How climate change may be pushing the Orchard Oriole farther north
Published: June 25, 2010
|In the spring of 2004, I surveyed breeding birds, including Orchard Orioles, in Fond du Lac County in south-central Wisconsin. After checking range maps and other data, it occurred to me that the seven territorial males my colleagues and I had found in a relatively small area might have been on the leading edge of a range expansion induced by climate change. |
The oriole breeds east of the Rockies and south into central Mexico in gardens, orchards, suburbs, farms, and other spots with scattered trees. At one time, its stronghold had been in the south, including Arkansas, Mississippi, and Louisiana.
Lately, the long-running Breeding Bird Survey, in which participants tally birds along established routes, has shown that the Orchard Oriole is becoming more abundant in the northern and western portions of its range: Montana, Colorado, North Dakota, southern Manitoba, Wisconsin, southern Ontario, and Vermont. Furthermore, the data indicate that local populations in Texas, Oklahoma, and other southern states have declined in recent years.
The oriole is not the only bird whose range is shifting as the changing climate pushes acceptable habitat to more northerly latitudes. Blue-gray Gnatcatcher, Hooded Warbler, and other birds are nesting farther north. (For more examples, see “Climate change and birds,” June 2007.)
What does an expanding breeding range mean for migrations? First and foremost, birds must fly farther than ever.
Orchard Orioles winter from central Mexico to northern Colombia and western Venezuela. Now that nesting occurs in southern Manitoba and central Wisconsin, it’s likely that a portion of the population is migrating 100-300 miles farther than birds did 30 years ago. That’s roughly a 10 percent increase in distance. To you and me, that may not sound like a lot, but to a bird it means it must add 10 percent more fat reserves for the journey. To deposit the extra fat, an oriole requires more feeding time — from several days to as much as two weeks.
In search of good habitat
We do not know the mechanism by which northward range expansion occurs, but several scenarios are possible. Because fledglings disperse outward from their natal sites, young birds may sample habitats north of the place they hatched. They might then return to areas where they found acceptable habitat and available territories in which to nest.
Another possibility is that second-year birds return in spring to natal sites and disperse outward until they find suitable nesting habitat. In a single year, the change might not be noticeable, but if it’s repeated over several years, the northward range expansion would become obvious to birders.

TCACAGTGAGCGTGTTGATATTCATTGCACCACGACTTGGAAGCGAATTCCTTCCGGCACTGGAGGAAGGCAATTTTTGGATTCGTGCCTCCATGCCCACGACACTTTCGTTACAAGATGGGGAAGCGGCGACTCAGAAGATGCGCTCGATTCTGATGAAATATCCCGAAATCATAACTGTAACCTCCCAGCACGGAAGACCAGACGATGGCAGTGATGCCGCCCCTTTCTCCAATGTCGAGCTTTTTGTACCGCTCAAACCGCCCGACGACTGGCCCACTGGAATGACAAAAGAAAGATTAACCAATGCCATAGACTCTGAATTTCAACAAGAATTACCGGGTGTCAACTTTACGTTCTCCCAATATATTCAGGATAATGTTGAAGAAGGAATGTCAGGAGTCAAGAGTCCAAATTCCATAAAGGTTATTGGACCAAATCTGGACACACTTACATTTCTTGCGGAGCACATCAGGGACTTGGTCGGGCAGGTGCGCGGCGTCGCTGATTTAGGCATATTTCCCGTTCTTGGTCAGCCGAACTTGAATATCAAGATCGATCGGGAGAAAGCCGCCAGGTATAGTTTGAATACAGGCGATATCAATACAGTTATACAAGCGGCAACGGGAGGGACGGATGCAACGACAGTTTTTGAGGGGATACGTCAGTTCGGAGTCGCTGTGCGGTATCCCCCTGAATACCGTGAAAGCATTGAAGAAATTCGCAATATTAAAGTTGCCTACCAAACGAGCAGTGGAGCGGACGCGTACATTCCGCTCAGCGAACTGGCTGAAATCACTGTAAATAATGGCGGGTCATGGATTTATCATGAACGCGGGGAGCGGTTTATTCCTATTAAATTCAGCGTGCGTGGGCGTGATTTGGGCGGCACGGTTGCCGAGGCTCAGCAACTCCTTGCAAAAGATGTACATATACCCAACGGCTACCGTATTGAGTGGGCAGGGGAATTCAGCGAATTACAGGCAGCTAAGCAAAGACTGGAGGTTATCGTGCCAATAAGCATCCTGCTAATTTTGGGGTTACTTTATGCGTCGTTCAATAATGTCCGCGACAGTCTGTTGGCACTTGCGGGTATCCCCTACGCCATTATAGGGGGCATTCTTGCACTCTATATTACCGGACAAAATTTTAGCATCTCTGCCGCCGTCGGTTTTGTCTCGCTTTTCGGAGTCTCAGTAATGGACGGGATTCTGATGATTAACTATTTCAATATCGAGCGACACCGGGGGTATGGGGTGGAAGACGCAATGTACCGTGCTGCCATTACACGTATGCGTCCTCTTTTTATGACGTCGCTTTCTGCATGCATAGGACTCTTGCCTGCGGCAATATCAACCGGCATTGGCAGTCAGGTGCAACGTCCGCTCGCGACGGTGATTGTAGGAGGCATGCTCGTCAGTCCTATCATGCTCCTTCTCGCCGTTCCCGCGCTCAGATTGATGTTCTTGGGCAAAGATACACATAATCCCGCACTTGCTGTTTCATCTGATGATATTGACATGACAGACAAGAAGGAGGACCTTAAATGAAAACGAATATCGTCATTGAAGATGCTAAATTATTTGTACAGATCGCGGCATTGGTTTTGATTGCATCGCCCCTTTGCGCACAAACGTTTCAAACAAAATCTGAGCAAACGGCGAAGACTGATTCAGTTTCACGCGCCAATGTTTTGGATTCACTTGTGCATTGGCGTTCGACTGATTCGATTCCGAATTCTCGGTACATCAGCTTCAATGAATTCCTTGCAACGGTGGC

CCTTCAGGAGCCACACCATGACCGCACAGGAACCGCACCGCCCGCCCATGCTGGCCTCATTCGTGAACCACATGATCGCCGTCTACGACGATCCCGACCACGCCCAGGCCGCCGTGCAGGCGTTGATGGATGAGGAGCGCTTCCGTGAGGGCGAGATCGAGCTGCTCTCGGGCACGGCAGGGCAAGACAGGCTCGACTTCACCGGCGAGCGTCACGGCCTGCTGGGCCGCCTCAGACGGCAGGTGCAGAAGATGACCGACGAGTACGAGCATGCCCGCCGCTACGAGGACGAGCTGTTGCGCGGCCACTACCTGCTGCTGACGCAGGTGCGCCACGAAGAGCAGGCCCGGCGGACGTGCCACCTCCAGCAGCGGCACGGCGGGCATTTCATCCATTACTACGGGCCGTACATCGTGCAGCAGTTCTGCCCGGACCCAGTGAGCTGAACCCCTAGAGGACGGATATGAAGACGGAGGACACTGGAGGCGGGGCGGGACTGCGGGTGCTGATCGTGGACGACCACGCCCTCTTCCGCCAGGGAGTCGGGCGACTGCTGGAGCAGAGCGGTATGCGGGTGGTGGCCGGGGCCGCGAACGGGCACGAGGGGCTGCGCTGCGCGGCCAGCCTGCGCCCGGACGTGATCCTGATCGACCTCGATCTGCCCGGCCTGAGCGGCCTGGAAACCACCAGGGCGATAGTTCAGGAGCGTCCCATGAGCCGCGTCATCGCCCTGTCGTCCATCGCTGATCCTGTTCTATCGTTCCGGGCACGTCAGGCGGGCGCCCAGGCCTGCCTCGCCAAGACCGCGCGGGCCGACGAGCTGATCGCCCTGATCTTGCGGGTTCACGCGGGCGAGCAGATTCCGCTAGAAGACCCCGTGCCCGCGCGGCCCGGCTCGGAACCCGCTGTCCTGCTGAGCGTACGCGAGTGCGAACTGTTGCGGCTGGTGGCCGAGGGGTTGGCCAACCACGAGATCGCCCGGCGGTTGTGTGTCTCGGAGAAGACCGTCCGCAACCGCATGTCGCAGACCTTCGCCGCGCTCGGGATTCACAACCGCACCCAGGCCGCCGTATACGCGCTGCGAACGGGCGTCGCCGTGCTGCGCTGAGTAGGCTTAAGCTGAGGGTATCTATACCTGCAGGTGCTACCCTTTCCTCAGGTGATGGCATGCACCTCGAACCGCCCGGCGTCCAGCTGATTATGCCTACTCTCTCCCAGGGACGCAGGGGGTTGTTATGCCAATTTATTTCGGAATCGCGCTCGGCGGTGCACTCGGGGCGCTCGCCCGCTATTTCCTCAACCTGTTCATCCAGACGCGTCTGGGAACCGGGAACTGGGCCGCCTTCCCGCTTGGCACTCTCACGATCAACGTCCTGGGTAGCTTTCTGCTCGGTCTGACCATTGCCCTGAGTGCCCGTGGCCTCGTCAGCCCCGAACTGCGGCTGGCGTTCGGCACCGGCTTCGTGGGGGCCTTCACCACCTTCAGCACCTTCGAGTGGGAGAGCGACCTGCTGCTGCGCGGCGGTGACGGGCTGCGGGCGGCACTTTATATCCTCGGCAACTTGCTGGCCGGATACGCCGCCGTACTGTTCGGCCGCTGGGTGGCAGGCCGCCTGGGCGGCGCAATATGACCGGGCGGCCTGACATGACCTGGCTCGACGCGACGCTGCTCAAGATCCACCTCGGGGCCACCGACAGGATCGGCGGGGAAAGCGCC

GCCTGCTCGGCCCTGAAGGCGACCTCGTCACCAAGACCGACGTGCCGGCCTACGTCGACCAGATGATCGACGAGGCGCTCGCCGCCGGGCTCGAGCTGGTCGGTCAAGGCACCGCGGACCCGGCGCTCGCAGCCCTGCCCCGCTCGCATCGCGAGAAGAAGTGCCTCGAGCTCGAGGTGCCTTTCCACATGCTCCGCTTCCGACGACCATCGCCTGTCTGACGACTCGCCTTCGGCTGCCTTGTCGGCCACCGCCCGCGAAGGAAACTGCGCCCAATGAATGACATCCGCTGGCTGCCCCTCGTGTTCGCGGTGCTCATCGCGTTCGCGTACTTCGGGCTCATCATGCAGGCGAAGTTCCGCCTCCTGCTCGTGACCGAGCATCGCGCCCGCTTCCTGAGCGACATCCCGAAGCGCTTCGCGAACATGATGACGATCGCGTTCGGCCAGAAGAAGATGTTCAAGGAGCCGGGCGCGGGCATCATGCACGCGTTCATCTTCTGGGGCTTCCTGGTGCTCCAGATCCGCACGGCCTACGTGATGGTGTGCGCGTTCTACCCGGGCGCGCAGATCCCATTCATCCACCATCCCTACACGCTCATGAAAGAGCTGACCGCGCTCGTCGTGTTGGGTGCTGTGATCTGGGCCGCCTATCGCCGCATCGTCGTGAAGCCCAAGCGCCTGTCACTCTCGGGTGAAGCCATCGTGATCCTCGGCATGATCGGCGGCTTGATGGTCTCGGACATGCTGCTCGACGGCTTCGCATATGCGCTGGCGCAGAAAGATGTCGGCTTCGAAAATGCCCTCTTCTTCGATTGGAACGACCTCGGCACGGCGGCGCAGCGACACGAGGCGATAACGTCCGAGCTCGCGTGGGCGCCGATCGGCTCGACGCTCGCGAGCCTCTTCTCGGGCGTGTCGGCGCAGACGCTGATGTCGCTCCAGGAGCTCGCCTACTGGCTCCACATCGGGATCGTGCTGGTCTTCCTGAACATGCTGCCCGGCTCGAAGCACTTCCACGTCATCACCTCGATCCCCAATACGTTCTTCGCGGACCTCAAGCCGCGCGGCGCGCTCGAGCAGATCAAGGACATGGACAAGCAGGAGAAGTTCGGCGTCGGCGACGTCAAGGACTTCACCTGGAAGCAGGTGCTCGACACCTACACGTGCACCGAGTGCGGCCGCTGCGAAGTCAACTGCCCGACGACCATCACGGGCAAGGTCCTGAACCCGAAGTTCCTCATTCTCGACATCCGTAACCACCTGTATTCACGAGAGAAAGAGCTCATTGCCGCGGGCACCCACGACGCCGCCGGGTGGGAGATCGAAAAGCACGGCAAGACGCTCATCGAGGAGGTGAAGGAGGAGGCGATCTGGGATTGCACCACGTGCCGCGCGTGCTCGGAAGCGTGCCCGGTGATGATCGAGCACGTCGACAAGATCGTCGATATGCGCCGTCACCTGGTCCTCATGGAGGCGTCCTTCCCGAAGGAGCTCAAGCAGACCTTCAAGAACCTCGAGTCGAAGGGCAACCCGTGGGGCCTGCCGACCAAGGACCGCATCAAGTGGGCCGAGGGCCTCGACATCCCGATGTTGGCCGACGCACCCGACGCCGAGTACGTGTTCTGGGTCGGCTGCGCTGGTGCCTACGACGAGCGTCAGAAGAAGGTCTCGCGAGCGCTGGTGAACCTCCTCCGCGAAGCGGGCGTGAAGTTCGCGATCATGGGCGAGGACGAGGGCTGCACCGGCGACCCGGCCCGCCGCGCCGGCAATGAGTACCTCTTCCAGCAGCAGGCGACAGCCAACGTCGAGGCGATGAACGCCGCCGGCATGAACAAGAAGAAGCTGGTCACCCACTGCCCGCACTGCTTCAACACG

Orchard Orioles are more social than most Neotropical migrants. They are observed in loose flocks during migration and winter. (Whether they migrate in flocks at night is unknown.) And although it’s most common for orioles to select widely scattered nesting sites, the species also nests close together at times. Observers have reported four, six, and even 20 nests in a single tree. Their social tendencies remind me of their relatives the Bobolink and blackbirds.
The oriole’s social disposition and the natural wanderings of young birds may promote the colonization of new areas. In fact, observers of pioneering populations in Vermont and Manitoba have said that younger birds accounted for about half of all new nestings.
One of the more distinguishing aspects of the Orchard Oriole’s annual cycle is that it migrates later in spring and earlier in fall than most other songbirds, including other orioles. Birds begin to leave their wintering sites in March, although some remain as late as May. They arrive on territories in southern Missouri in the third week of April and in South Dakota in mid- to late May.
The young fledge by mid-July, and males begin to leave by late July and early August. Few males remain after mid-August. They have been reported in central Mexico as early as mid-July. In contrast, Baltimore Orioles fly south about three or more weeks later. Female Orchards and fledglings gather in flocks of up to 25-30 birds and remain together in the breeding area for an additional four to six weeks before starting their southward migration.
Until recently, scientists believed that the birds simply flew to their wintering range. Last October, however, Sievert Rohwer, professor emeritus of biology at the University of Washington, and other researchers added a new twist to our understanding of migration. They found that Orchard Orioles and other songbirds squeeze in a second breeding season during a stopover in western Mexico.
The birds nested in thorn forests of coastal Sinaloa and Baja California Sur. Rohwer noted that Orchard Orioles might raise a first brood in the midwestern and south-central U.S. and a second on Mexico’s western coast, yet both sets of offspring find the same wintering area in Central America. The question is how both groups find the right place, since they must travel in different directions.
Rohwer’s discovery of migratory double-breeding in southbound birds shows that we still have much to learn about birds. In the face of climate change, in particular, it’s important for students of bird migration to ask good questions.
I’d start with two: Will birds be able to adapt to changing conditions fast enough? And can they maintain their populations as climate change accelerates?